Saturday, February 13, 2010

Gods, Demons, and Used Spaceship Dealers

Ever noticed how - earnest - space aliens are, in some stories?

Either they're dedicated to oppressing humanity or collecting our brains, or doing something else we don't like - or they're high-minded altruists, come from the stars to guide brutish humanity to a keener, greener future.

Not all speculative fiction stories are like that, of course. But I think there's been a tendency to treat the stars as a sort of cosmic Rorschach test: telling us more about the viewer than what the inkblots are like. Or stars.

As the author of Tales of Future Past put it:
"...It's become a cliché of science fiction that we can look to the stars for deliverance from our base impulses. The more enlightened beings that live there will give us a leg up and free us from ourselves. Roddenberry, Speilberg , and Sagan looked at outer space and found hope in the guise of figurative angels.

"Quatermass did so and literally found the Devil."
("Quatermass & the Pit," Tales of Future Past)
Quatermass & the Pit is one of my favorite science fiction tales. The premise was a bit less implausible in 1967, when it was produced, than after robotic exploration of Mars started - but it's a well-done movie. I'd see it again.

I rather liked the scene when it became patently obvious that the thing under London was not a German bomb, left over from the war.

(from Tales of Future Past, used w/o permission)
'That's odd: he doesn't look German?'

No: That's not a line from the movie.

Gods, Demons, and Cthulhu

I think Lovecraft may have been closer to the mark, with Cthulhu. The big guy wasn't, as I understand it, evil - not in the sense of wanting to do something bad to humanity.

Cthulhu simply didn't care what happened to us.

Sort of like how somebody fixing his house might back a trailer over an anthill. It's bad for the ants: but the homeowner might never notice what happened. Of course, if the ants found a way into the homeowners kitchen - - -.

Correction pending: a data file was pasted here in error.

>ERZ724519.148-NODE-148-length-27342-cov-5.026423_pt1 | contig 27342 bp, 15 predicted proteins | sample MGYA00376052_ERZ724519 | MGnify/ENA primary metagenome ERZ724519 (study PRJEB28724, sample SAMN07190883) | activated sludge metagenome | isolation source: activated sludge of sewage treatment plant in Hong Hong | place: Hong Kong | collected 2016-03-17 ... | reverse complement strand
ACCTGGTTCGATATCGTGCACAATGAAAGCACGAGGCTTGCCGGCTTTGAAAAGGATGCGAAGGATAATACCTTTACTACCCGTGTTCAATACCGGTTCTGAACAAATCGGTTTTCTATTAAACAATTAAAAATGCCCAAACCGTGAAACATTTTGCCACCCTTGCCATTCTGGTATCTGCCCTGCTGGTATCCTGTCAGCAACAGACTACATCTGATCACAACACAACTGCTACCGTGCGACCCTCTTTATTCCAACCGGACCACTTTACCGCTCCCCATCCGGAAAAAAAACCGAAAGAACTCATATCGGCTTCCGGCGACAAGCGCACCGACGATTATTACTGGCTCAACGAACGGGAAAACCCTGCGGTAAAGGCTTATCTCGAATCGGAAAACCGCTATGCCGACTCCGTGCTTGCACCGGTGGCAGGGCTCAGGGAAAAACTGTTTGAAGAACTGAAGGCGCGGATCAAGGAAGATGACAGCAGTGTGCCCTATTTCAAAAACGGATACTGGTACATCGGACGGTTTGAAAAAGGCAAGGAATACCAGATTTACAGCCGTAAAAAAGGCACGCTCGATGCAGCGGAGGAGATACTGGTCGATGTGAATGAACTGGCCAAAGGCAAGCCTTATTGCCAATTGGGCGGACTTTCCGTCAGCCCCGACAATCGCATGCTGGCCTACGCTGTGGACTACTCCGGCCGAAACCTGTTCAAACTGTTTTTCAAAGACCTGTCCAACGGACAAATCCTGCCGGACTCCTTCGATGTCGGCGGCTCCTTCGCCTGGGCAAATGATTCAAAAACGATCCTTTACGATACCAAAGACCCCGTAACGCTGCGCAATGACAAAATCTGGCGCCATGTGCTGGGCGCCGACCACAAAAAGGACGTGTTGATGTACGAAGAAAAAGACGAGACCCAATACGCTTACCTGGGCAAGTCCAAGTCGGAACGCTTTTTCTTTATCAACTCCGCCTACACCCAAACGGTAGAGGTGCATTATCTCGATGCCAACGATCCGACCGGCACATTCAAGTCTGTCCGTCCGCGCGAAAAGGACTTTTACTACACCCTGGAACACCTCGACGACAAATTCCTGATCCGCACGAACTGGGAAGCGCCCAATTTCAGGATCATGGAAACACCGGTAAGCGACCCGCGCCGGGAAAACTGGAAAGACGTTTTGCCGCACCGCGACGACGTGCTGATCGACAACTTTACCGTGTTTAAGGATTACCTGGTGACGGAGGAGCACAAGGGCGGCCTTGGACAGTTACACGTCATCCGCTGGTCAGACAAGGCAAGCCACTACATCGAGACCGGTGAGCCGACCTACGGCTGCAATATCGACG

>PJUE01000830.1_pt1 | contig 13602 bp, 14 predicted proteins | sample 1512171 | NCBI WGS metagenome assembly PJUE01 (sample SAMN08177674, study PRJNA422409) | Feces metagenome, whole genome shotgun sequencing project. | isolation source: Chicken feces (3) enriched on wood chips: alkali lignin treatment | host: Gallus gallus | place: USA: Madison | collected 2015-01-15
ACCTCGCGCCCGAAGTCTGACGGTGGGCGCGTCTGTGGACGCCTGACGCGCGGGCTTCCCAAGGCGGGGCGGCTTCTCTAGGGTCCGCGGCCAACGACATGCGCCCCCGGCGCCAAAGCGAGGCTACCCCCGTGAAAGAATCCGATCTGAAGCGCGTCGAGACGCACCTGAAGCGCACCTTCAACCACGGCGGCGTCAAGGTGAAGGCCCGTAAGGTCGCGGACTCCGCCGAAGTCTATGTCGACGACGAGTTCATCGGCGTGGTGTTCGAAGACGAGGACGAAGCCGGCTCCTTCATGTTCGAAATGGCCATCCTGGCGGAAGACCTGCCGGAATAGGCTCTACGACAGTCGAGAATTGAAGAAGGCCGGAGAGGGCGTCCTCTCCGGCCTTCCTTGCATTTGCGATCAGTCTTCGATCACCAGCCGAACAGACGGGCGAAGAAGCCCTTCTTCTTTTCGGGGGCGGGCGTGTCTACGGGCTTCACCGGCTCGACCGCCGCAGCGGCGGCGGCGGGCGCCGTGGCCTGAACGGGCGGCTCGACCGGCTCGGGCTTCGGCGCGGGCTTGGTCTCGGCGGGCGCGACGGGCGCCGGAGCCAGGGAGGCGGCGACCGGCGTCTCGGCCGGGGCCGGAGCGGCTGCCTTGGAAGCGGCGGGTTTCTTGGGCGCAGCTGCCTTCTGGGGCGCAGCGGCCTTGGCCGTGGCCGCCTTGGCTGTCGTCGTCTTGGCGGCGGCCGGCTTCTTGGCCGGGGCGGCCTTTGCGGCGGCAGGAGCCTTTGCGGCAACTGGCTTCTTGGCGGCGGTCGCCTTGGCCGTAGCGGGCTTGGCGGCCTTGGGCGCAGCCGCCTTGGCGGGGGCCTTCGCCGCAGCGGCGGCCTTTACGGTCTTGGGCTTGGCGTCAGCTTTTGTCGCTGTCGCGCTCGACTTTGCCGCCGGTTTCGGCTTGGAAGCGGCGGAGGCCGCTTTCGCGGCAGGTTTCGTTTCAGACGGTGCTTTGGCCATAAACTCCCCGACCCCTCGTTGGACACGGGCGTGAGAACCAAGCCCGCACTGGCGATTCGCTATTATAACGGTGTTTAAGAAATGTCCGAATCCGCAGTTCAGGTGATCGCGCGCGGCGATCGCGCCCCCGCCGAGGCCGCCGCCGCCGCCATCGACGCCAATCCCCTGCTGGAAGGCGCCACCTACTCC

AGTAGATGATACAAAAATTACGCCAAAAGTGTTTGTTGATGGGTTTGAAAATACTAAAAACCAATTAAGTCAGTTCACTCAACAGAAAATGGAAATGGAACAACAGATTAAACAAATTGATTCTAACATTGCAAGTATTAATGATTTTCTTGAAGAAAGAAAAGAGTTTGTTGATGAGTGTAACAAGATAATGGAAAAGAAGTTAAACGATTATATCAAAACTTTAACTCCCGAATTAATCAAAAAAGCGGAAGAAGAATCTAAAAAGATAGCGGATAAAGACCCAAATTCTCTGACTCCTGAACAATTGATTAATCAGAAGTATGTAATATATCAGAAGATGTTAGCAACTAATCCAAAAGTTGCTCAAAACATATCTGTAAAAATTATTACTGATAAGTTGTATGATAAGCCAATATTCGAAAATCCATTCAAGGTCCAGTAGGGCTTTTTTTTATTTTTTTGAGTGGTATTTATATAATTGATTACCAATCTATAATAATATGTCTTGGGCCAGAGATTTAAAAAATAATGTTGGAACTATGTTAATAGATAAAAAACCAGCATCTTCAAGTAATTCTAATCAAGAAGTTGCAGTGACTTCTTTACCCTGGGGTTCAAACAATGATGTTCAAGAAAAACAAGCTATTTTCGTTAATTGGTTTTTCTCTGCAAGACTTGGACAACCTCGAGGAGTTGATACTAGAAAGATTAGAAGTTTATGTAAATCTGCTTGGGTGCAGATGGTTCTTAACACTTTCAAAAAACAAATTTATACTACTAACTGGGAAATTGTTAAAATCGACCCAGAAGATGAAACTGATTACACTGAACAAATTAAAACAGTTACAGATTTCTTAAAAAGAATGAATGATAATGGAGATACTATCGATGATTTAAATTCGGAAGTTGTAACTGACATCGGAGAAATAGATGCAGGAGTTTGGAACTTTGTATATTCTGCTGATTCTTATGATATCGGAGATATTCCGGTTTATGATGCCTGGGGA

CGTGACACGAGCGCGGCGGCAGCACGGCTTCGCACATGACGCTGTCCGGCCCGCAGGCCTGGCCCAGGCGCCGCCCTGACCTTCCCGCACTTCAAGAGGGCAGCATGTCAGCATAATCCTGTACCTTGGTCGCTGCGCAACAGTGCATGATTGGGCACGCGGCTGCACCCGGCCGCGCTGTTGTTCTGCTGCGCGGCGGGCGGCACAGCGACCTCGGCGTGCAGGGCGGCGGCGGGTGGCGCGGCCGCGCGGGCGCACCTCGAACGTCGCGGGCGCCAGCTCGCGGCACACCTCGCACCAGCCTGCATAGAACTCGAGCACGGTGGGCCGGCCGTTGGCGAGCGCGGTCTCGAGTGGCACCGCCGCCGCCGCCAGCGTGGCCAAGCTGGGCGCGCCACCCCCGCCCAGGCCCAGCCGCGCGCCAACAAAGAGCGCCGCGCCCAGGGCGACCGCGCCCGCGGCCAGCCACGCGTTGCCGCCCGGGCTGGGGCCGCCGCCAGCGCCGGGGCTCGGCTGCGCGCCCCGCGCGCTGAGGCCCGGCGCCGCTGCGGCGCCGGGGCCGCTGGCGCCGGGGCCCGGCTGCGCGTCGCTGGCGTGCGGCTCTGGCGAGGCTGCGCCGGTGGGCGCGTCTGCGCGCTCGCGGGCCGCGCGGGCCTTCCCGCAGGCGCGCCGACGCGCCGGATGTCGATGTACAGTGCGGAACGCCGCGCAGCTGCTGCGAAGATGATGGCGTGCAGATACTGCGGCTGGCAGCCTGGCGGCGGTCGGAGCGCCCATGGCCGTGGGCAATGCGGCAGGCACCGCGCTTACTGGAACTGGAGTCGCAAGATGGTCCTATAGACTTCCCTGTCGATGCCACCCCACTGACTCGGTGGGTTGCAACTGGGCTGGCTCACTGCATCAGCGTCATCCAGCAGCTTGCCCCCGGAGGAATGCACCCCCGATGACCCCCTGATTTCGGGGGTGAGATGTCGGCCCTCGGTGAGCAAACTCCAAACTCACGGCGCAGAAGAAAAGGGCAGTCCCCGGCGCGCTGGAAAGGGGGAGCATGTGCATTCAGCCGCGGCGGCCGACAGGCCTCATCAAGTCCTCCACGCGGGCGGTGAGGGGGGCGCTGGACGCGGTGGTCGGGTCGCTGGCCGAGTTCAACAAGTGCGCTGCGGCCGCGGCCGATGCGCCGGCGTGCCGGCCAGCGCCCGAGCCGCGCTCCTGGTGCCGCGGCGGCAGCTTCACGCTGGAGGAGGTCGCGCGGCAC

Maybe being ignored isn't the worst thing that could happen to us.

Scientists, Used Spaceship Dealers, and Surfer Dudes

We may run into people who can move planets and stars around, control the energies of stars, and stretch reality like taffy, as easily as we release chemical energies storied for eons to send knowledge around the world at a little below the speed of light.

And, although I'm pretty sure that some of them will be as earnest and focused as televangelists and environmentalists: I suspect that we'll find that they have quite a range of interests. Most of which don't involve us. At all.

Turning the volume down a little, let's say that your standard-issue space aliens make contact with humanity. They may be smarter than we are, and they certainly have been developing their transportation technologies longer than we have. But there isn't much that they do, where we don't have a fairly good idea of what they're doing - and a general notion of what sort of energies and materials they're doing it with.

Those folks will probably include anthropologists (zenologists?) who want to learn all about our quaint native beliefs and customs. Also folks who see an opportunity to serve - and make a living - exchanging used spaceships for something else, and then unloading the used spaceships.

Dull? Boring? I don't think so.

Getting back to Cthulhu and company.

I suppose that your standard-issue eldritch abomination from the abyss of space might be the sort of brooding psychopath we've come to expect from some stories.

Or, not.

Look at it this way: if you're able to make a star explode as a supernova, any time you want, wouldn't it be a rush to set up a big sail and windsurf the shock front?


"Big wave surfing to great"

tchouser1, YouTube (August 21, 2007)
video, 3:06

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